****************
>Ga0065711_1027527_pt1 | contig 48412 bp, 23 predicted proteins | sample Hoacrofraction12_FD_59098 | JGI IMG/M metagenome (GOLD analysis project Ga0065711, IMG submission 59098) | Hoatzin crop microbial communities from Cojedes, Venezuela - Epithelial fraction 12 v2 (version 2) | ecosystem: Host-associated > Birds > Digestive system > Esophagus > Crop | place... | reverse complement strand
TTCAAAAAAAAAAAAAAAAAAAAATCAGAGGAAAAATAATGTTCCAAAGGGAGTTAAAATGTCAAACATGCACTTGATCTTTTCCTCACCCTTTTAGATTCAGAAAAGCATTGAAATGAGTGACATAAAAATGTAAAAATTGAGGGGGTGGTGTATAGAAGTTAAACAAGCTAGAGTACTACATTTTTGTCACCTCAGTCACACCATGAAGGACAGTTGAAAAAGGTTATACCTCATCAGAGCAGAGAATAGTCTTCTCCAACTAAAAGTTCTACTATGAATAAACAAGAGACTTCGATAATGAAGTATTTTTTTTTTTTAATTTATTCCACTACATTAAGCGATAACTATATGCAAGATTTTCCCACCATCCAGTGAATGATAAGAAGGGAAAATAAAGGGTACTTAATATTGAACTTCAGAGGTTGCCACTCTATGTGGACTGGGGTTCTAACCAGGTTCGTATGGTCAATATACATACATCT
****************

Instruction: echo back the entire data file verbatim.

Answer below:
>Ga0065711_1027527_pt1 | contig 48412 bp, 23 predicted proteins | sample Hoacrofraction12_FD_59098 | JGI IMG/M metagenome (GOLD analysis project Ga0065711, IMG submission 59098) | Hoatzin crop microbial communities from Cojedes, Venezuela - Epithelial fraction 12 v2 (version 2) | ecosystem: Host-associated > Birds > Digestive system > Esophagus > Crop | place... | reverse complement strand
TTCAAAAAAAAAAAAAAAAAAAAATCAGAGGAAAAATAATGTTCCAAAGGGAGTTAAAATGTCAAACATGCACTTGATCTTTTCCTCACCCTTTTAGATTCAGAAAAGCATTGAAATGAGTGACATAAAAATGTAAAAATTGAGGGGGTGGTGTATAGAAGTTAAACAAGCTAGAGTACTACATTTTTGTCACCTCAGTCACACCATGAAGGACAGTTGAAAAAGGTTATACCTCATCAGAGCAGAGAATAGTCTTCTCCAACTAAAAGTTCTACTATGAATAAACAAGAGACTTCGATAATGAAGTATTTTTTTTTTTTAATTTATTCCACTACATTAAGCGATAACTATATGCAAGATTTTCCCACCATCCAGTGAATGATAAGAAGGGAAAATAAAGGGTACTTAATATTGAACTTCAGAGGTTGCCACTCTATGTGGACTGGGGTTCTAACCAGGTTCGTATGGTCAATATACATACATCT